How do you know if your pipes burst? Texas is thawing out

We wake up in the sunshine to get the weekend off to a real start as much of our state is finally getting out of the freezer – but many of us still have concerns.

HOUSTON – When the sun rises over Texas and we come out of another severe frost overnight, many of us will cautiously – with fear – look over the walls and floors of our home for water where it shouldn’t be.

That’s because we’ve all seen the reports of thousands of water pipe ruptures in homes and businesses after the Arctic explosion of 2021 struck the state earlier this week.

ALSO READ: Some see utility bills of up to $ 17,000 after the Texas winter storm

Wintry weather dropped southeast Texas to near historic lows, leaving snow and ice that stayed nationwide for days. It also turned off electricity for millions of people, which made homes colder than usual and allowed more pipes to freeze.

How do you know if you have a problem with your pipes after freezing?

In wintry weather, the pipes break because the water in the pipe freezes and expands, similar to what happens when you put a bottle of water or a can of soda in the freezer and watch it expand outward.

Often the pipes cannot withstand the load and break. This can be done inside the walls of your home, in the attic, under your house, or on the pipes outside of your home.

Look out for these worrying signs during and after a winter event:

  • Frost or icicles on the outside of a pipe – especially if it wasn’t insulated.
  • Obviously, whenever water shows up somewhere it shouldn’t be: on the floor, near lights, etc. Water tends to “move” around your walls and attic because of the leak Seems to be right above you may not be the actual location of a burst pipe.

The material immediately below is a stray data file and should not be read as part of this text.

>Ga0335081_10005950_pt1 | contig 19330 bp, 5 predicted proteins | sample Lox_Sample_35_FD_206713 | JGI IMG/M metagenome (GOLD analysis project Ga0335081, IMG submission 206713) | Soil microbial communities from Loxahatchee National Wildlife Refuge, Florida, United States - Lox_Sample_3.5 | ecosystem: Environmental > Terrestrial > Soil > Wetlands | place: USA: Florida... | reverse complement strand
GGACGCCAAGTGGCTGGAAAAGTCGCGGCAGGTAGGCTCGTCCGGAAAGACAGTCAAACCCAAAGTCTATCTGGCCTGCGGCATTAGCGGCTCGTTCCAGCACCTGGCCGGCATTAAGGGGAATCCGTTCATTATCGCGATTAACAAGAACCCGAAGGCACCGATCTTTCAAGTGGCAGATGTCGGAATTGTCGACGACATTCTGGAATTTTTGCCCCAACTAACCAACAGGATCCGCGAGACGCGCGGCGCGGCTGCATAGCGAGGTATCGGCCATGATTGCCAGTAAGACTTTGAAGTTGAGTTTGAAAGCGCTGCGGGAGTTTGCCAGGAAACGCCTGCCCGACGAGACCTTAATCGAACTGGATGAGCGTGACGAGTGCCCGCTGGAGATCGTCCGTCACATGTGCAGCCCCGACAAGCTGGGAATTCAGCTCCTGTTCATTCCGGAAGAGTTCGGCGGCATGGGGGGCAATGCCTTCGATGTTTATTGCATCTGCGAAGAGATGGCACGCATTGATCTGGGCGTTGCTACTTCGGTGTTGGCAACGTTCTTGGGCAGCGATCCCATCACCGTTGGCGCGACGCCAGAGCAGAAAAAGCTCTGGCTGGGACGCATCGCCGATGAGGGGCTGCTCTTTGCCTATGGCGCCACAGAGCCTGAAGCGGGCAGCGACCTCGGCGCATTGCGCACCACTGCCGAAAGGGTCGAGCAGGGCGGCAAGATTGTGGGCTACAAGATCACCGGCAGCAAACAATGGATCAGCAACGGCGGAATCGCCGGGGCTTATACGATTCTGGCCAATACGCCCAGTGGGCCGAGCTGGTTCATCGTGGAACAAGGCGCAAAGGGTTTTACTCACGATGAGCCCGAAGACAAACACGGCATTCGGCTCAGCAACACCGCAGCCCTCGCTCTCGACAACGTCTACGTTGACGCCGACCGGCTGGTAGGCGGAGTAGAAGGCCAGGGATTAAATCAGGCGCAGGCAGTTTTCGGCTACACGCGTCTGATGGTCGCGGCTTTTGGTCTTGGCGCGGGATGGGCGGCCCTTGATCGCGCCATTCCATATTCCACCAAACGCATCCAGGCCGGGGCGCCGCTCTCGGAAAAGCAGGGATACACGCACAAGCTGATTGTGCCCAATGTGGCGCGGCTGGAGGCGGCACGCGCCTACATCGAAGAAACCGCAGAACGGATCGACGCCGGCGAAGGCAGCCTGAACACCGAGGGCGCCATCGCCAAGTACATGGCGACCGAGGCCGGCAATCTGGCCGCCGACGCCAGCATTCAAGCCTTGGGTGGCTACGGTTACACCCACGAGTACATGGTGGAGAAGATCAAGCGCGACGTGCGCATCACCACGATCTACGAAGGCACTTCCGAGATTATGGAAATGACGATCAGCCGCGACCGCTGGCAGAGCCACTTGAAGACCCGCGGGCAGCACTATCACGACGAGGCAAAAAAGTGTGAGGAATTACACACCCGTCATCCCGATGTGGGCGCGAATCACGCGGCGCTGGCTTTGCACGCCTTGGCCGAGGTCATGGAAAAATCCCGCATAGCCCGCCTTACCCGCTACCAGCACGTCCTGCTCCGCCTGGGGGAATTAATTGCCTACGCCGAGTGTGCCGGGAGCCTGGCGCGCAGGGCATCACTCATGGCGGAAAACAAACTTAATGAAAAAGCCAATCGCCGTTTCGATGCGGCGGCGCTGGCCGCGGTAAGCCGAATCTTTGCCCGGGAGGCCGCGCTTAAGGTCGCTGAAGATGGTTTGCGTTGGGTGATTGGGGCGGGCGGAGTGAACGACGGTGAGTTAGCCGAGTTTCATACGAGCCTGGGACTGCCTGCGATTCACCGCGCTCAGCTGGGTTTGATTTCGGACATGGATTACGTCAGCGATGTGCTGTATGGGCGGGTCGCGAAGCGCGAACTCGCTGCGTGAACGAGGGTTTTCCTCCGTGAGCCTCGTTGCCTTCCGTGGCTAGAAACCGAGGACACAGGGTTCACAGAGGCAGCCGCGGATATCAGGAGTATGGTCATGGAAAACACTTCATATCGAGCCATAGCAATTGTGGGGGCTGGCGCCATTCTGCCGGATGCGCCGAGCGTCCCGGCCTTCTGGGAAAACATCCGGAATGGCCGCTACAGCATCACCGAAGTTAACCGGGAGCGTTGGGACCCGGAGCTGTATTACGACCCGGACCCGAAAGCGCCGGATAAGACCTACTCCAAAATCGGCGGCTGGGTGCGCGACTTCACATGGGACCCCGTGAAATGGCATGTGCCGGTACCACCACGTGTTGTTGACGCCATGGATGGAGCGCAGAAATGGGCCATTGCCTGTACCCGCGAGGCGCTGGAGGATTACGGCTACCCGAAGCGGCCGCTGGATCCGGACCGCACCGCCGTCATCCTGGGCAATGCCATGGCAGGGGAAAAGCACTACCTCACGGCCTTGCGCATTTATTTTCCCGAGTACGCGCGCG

• Stains on the walls or ceiling. Look very carefully, possibly with a bright flash, for any discoloration of the normal color. The start of a leak doesn’t always show up as a falling rock – try to catch it at a very early stage in the discoloration if it gets wet.
  • Sagging sheet metal – you know that dry stone walls need replacing most of the time when they get wet, especially if they are soaked and sagging or can be easily punctured with your finger or a tool. Of course, fix the leak first. Just repairing the leak without removing damaged drywall or moisture can lead to mold problems later.
  • Low water pressure or no water pressure – this can affect all of your faucets or just one or two in a given wall that is frozen. This, of course, is more difficult to tell if your city’s overall water supply is compromised or suffering from low water pressure.
  • Wet or muddy garden when it hasn’t rained – or water flowing from your property onto the street.
  • Expensive water bills – Unless you changed your habits or added extra people, a sudden spike in your monthly bill can be an indicator that you have a leak somewhere. It could even come from a faucet or pipe outside or under your house where it might be less obvious. On a dry day, go around the property again and look for signs such as stagnant water or mud.